North of the normally frozen 49th parallel, summer reaches its apogee, often baking the brains of public figures just well enough to justify calling this the silliest season of the year. On the other hand, when it comes to official foolishness, we don’t dare hold a candle to the Americans.
Last week, in the land of the Star-Spangled Banner, Congressional Republicans voted in favour of suing President Barack Obama for allegedly trampling the Constitution during his campaign to ram healthcare reforms down the gullets of unwitting citizens, (which would be, presumably, their preferred take on the matter).
“This administration has effectively rewritten the law without following the constitutional process,” GOP Representative Pete Sessions was quoted as saying to Washington reporters following the 225-201 vote, in which only five Republicans demurred and not a single Democrat assented.
According to a Reuters account, “The suit is expected to claim that Obama, a Democrat, exceeded his executive authority in making unilateral changes to the Affordable Care Act, known as Obamacare. Republicans argue that by delaying some healthcare coverage mandates and granting various waivers, he bypassed Congress in violation of the U.S. Constitution.”
Indeed, over the past six years, the GOP has made as much mischief for the president as is democratically possible. But this is the first time in history when members of Congress have actually sought redress for their complaints with the Executive branch of government through civil litigation.
But that’s not even the most absurd aspect of the affair. This is: The Republicans are suing over changes to Obamacare that they, themselves, demanded the president make back in October.
“Obama, himself, tweaked Republicans on Wednesday,” CNN reported last week. “In Kansas City, Missouri, he noted the House was about to leave Washington for the month of August, but ‘the main vote that they have scheduled for today is whether or not they decide to sue me for doing my job.’”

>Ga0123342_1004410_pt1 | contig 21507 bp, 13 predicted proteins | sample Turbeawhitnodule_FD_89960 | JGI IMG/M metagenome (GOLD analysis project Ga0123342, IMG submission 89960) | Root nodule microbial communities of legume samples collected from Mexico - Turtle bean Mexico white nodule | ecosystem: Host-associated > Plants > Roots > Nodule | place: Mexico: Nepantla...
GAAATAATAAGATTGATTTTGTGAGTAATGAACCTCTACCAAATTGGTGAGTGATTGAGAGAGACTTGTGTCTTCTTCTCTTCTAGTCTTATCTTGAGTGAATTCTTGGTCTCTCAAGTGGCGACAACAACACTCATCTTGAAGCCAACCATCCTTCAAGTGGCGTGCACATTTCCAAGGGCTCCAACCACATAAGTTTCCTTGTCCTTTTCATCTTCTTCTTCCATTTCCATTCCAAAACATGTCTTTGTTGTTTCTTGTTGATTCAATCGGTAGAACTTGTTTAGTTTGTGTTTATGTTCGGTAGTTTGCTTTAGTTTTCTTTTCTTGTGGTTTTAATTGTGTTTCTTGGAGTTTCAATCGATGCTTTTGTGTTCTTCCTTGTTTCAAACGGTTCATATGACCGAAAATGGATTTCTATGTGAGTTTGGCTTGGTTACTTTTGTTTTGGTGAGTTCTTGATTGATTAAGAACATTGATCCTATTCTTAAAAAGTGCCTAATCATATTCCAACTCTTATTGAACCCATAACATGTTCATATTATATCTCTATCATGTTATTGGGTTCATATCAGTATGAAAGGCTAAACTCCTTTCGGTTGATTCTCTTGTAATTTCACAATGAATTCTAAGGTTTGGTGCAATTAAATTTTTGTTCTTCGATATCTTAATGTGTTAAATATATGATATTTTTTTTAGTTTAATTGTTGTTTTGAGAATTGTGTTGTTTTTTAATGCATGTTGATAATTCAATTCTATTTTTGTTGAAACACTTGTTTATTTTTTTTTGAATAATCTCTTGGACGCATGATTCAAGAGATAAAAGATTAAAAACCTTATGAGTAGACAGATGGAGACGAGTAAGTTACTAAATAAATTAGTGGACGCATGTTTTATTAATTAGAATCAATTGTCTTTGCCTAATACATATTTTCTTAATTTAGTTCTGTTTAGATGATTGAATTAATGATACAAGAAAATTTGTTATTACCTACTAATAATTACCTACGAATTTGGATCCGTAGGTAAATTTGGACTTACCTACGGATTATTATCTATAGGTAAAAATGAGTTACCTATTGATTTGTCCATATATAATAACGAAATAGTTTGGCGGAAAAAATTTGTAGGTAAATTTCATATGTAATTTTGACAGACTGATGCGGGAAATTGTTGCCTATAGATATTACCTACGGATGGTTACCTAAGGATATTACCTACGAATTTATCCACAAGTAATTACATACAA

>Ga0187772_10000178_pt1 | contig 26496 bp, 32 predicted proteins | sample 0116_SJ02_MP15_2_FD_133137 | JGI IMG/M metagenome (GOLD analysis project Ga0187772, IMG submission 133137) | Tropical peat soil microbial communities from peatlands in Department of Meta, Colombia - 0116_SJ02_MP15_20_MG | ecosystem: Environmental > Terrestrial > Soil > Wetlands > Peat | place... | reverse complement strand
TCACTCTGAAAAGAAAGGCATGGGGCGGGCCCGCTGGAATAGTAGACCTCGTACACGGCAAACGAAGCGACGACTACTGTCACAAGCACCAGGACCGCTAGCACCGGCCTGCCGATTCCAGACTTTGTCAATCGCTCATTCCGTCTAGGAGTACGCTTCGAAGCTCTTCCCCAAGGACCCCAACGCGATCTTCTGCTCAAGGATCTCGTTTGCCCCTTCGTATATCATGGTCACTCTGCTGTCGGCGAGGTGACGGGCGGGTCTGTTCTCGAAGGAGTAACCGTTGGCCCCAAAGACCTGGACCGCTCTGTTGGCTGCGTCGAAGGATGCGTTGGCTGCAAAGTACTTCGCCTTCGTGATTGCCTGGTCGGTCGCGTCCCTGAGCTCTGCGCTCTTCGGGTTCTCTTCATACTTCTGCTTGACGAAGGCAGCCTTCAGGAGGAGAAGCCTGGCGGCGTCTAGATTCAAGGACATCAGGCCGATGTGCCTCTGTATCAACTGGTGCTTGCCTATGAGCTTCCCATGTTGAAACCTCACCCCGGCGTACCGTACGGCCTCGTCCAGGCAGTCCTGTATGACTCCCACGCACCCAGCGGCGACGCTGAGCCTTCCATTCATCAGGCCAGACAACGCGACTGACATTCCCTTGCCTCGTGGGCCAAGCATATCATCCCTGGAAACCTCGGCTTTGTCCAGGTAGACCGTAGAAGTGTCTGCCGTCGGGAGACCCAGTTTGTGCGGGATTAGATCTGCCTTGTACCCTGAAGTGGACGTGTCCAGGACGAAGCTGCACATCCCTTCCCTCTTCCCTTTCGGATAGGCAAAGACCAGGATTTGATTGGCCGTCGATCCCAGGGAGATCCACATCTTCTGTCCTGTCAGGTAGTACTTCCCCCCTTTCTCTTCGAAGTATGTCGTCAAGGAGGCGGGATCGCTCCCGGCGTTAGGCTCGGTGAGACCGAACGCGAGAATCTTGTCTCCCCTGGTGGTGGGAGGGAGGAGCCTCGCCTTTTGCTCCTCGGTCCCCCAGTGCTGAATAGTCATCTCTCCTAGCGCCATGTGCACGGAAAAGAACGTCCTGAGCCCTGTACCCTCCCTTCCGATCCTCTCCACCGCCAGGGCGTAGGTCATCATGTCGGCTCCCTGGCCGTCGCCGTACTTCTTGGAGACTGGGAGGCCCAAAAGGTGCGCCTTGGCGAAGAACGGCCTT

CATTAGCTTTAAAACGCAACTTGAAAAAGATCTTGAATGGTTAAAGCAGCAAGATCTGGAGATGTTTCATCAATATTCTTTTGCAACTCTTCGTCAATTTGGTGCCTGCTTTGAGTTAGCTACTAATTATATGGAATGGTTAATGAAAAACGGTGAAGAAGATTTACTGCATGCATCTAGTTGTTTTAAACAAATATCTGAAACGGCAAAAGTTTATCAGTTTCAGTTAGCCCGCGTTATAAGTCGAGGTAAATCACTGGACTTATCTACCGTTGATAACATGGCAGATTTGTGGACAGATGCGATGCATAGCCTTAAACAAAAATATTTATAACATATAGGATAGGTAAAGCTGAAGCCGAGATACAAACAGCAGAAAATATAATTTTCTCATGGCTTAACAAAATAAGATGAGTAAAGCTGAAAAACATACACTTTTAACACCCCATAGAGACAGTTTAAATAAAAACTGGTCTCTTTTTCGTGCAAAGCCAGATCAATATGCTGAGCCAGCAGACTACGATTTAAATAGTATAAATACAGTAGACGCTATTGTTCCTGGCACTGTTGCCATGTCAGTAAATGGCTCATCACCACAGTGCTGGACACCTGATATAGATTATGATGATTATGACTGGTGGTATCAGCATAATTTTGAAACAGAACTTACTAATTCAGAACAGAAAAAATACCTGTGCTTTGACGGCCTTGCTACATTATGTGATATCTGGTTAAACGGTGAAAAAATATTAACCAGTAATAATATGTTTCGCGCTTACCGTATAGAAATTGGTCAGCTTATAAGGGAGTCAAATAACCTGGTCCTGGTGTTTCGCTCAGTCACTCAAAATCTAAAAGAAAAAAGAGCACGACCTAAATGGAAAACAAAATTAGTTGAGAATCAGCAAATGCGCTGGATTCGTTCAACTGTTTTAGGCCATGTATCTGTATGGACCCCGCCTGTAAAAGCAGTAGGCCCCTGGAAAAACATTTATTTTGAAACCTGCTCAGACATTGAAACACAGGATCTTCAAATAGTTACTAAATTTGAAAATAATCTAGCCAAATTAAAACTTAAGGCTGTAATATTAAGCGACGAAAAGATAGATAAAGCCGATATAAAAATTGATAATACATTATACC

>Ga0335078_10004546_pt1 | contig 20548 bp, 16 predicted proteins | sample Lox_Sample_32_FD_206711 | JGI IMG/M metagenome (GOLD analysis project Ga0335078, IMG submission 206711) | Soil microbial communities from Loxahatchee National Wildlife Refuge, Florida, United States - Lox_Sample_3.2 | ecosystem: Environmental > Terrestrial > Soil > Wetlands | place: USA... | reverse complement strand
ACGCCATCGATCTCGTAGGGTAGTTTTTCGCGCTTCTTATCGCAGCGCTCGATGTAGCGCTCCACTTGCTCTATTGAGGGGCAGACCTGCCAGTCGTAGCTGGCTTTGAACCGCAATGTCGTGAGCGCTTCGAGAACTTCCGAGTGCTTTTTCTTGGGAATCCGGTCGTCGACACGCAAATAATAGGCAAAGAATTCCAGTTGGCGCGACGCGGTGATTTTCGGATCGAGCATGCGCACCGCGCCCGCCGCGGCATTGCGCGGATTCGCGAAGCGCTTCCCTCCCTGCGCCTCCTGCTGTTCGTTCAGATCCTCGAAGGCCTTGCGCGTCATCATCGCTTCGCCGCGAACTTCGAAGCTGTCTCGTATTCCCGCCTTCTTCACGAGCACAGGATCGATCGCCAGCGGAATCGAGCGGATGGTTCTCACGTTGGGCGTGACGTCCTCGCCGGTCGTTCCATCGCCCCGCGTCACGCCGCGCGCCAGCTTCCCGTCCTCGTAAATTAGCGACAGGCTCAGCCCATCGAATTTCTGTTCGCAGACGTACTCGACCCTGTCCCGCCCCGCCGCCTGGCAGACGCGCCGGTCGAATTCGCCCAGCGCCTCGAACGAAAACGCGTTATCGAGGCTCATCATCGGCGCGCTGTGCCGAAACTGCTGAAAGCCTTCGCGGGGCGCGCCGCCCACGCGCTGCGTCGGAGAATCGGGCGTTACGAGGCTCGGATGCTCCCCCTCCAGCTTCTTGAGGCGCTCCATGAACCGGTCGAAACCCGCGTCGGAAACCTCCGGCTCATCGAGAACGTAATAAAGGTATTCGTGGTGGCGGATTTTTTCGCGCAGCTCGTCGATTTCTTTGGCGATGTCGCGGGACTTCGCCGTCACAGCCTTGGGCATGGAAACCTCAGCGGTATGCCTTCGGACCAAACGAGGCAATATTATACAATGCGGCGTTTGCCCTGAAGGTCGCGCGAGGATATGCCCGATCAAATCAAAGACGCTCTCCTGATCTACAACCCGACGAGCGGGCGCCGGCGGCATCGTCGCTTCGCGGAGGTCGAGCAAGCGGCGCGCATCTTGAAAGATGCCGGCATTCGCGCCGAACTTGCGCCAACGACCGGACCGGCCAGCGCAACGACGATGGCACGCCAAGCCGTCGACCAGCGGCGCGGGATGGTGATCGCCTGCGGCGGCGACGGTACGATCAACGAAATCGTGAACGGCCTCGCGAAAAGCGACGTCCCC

In one sense, though, the threat of a lawsuit is a more logical avenue to go down than that other, more common expression of opprobrium: impeachment. The Republicans know that they don’t have a snowball’s chance in hell of stick-handling that result. They don’t have the votes in the Senate.
Still, according to a CNN analysis, “The issue resonates with Democratic supporters, according to Rep. Steve Israel of New York, who chairs the Democratic Congressional Campaign Committee. The group has raised $7.6 million online since Boehner announced the lawsuit plan just over five weeks ago, he said. ‘You bet we’re going to run on a Congress that is just obsessed with lawsuits, suing the President, talking about impeaching him instead of solutions for the middle class, talking about jobs and infrastructure,’ he said.”
All of which fuels the U.S. public’s thoroughly unalloyed disgust with politics in general. “Americans are finding little they like about President Barack Obama or either political party, according to a new poll that suggests the possibility of a ‘throw the bums out’ mentality in next year’s midterm elections,” an Associated Press story declared last fall. “The AP-GfK poll finds few people approve of the way the president is handling most major issues and most people say he’s not decisive, strong, honest, reasonable or inspiring.”
Meanwhile, “In the midst of the government shutdown and Washington gridlock, the president is faring much better than his party, with large majorities of those surveyed finding little positive to say about Democrats. The negatives are even higher for the Republicans across the board, with 4 out of 5 people describing the GOP as unlikeable and dishonest and not compassionate, refreshing, inspiring or innovative.”
So much grist, so little time to mill up here in Canada where we try vainly to compete for scandal mongering with the Joneses south of us.
Alas, notwithstanding the Conservative caucus of Stephen Harper – the fetishistic attraction for control, the militancy, the coarse name-calling that passes for principled debate – we just don’t seem to have what it takes.
Not, at least, like the Yanks.